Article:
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  By Movement / School > Ancient > Aristotelianism

Aristotelianism is a school or tradition of philosophy from the Socratic (or Classical) period of ancient Greece, that takes its defining inspiration from the work of the 4th Century B.C. philosopher Aristotle.

His immediate followers were also known as the Peripatetic School (meaning itinerant or walking about, after the covered walkways at the Lyceum in Athens where they often met), and among the more prominent members (other than Aristotle himself) were Theophrastus (322 - 288 B.C.), Eudemus of Rhodes (c. 370 - 300 B.C.), Dicaearchus (c. 350 - 285 B.C.), Strato of Lampsacus (288 - 269 B.C.), Lyco of Troas (c. 269 - 225 B.C.), Aristo of Ceos (c. 225 - 190 B.C.), Critolaus (c. 190 - 155 B.C.), Diodorus of Tyre (c. 140 B.C.), Erymneus (c. 110 B.C.) and Alexander of Aphrodisias (c. 200 A.D.).

Aristotle developed the earlier philosophical work of Socrates and Plato in a more practical and down-to-earth manner, and was the first to create a comprehensive system of philosophy, encompassing Ethics, Metaphysics, Aesthetics, Logic, Epistemology, Politics and Science. He rejected the Rationalism and Idealism espoused by Platonism, and advocated the characteristic Aristotelian virtue of "phronesis" (practical wisdom or prudence). Another cornerstone of Aristotelianism is the idea of teleology (the idea that all things are designed for, or directed toward, a final result or purpose).

Aristotelian Logic was the dominant form of Logic until 19th Century advances in mathematical logic, and as late as the 18th Century Kant stated that Aristotle's theory of logic completely accounted for the core of deductive inference. His six books on Logic, organized into a collection known as the "Organon" in the 1st Century B.C., remain standard texts even today.

Aristotle's works on Ethics (particularly the "Nicomachean Ethics" and the "Eudemian Ethics") revolve around the idea that morality is a practical, not a theoretical, field, and, if a person is to become virtuous, he must perform virtuous activities, not simply study what virtue is. The doctrines of Virtue Ethics and Eudaimonism reached their apotheosis in Aristotle's ethical writings. He stressed that man is a rational animal, and that Virtue comes with the proper exercise of reason. He also promoted the idea of the "golden mean", the desirable middle ground, between two undesirable extremes (e.g. the virtue of courage is a mean between the two vices of cowardice and foolhardiness).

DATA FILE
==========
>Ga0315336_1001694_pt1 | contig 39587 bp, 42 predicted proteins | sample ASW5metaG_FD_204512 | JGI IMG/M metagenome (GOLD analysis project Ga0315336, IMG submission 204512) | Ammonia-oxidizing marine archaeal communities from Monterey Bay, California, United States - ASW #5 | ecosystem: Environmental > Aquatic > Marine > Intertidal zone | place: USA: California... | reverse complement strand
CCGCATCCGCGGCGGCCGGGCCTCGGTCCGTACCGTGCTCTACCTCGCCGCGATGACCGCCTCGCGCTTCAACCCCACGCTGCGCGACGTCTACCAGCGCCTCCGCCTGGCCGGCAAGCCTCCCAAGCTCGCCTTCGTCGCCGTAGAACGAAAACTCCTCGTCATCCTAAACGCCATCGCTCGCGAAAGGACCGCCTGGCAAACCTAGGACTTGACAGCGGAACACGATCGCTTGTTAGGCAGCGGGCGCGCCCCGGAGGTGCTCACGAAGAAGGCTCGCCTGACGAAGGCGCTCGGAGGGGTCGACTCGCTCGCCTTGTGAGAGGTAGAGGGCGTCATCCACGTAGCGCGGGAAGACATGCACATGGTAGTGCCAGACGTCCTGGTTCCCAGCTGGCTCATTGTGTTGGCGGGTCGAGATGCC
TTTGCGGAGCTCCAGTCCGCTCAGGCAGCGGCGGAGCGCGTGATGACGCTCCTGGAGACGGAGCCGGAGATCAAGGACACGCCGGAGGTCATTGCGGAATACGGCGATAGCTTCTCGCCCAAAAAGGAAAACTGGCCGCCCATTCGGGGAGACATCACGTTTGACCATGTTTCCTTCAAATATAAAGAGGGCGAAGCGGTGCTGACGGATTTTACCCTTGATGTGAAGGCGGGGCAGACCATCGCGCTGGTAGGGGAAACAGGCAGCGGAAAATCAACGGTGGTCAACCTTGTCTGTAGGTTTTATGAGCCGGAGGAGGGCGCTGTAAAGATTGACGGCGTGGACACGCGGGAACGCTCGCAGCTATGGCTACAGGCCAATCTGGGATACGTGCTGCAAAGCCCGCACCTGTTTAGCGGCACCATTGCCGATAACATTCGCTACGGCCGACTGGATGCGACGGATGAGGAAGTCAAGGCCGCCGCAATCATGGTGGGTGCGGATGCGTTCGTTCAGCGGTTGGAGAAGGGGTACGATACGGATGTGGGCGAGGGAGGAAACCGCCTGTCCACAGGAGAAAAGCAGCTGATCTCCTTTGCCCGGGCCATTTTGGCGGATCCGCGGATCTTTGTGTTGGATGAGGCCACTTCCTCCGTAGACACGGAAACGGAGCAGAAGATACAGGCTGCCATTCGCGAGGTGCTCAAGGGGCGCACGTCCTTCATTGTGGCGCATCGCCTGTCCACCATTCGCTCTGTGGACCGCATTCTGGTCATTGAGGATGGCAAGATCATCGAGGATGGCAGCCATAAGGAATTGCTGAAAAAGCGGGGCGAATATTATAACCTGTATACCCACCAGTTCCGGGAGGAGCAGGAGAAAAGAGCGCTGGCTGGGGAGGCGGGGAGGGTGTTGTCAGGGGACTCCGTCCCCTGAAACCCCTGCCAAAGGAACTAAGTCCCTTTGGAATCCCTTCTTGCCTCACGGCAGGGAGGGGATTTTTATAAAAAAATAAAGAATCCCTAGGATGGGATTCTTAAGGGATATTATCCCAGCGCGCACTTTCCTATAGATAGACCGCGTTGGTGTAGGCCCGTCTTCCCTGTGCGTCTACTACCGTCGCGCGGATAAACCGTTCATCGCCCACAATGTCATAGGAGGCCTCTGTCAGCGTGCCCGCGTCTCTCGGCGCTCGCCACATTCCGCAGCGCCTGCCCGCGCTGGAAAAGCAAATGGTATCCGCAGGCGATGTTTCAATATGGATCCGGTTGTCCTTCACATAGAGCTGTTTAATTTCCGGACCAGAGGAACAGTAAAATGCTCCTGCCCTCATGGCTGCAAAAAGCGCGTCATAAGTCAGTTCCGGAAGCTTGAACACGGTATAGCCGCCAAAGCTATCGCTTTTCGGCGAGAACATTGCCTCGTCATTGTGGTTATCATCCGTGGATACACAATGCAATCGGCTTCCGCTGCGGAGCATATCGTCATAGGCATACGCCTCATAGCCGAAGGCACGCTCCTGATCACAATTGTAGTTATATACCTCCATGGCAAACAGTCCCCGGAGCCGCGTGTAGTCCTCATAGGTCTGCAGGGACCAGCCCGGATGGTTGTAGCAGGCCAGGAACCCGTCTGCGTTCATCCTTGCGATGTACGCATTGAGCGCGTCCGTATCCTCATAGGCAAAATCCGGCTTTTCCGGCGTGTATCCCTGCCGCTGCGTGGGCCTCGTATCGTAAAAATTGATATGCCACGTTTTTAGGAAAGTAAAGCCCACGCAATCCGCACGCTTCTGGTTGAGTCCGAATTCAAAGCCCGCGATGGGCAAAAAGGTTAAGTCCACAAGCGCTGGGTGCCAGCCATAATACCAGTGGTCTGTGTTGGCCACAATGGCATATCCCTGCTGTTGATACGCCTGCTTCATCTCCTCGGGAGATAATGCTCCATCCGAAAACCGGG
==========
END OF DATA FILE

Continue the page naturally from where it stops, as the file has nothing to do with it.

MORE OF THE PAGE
Aristotelian Metaphysics and Epistemology largely follow those of his teacher, Plato, although he began to diverge on some matters. Aristotle assumed that for knowledge to be true it must be unchangeable, as must the object of that knowledge. The universe therefore divides into two phenomena, Form (the abstract and unobservable, such as souls or knowledge) and Matter (the observable, things that can be sensed and quantified), and these two phenomena are different from, but indispensable to, each other. Aristotle's conception of hylomorphism (the idea that substances are forms inhering in matter) differed from that of Plato in that he held that Form and Matter are inseparable, and that matter and form do not exist apart from each other, but only together.

Aristotle's theory of Politics emphasizes the belief that humans are naturally political, and that the political life of a free citizen in a self-governing state or "polis" (with a constitution which is a mixture of leadership, aristocracy and citizen participation) is the highest form of life. Aristotelian ideals have underlain much modern liberal thinking about politics, the vote and citizenship.

Although much of Aristotle's work was lost to Western Philosophy after the fall of the Roman Empire, the texts were reintroduced into the West by medieval Islamic scholars like Averroes and Maimonides. Just as these Muslim philosophers reconciled Aristotelianism with Islamic beliefs, St. Thomas Aquinas was largely responsible for reconciling Aristotelianism with Christianity, arguing that it complements and completes the truth revealed in the Christian tradition. It became the dominant philosophic influence on Scholasticism and Thomism in the early Middle Ages in Europe.

The distinctively Aristotelian idea of teleology was transmitted through the German philosophers Christian Wolff (1679 - 1754) and Immaneul Kant to Georg Hegel, who applied it to history as a totality, resulting in turn in an important Aristotelian influence upon Karl Marx.

The lasting legacy of Aristotelianism can be seen in the works of contemporary philosophers such as John McDowell (1942 - ), Hans-Georg Gadamer (1900 - 2002) and Alasdair MacIntyre (1929 - ).

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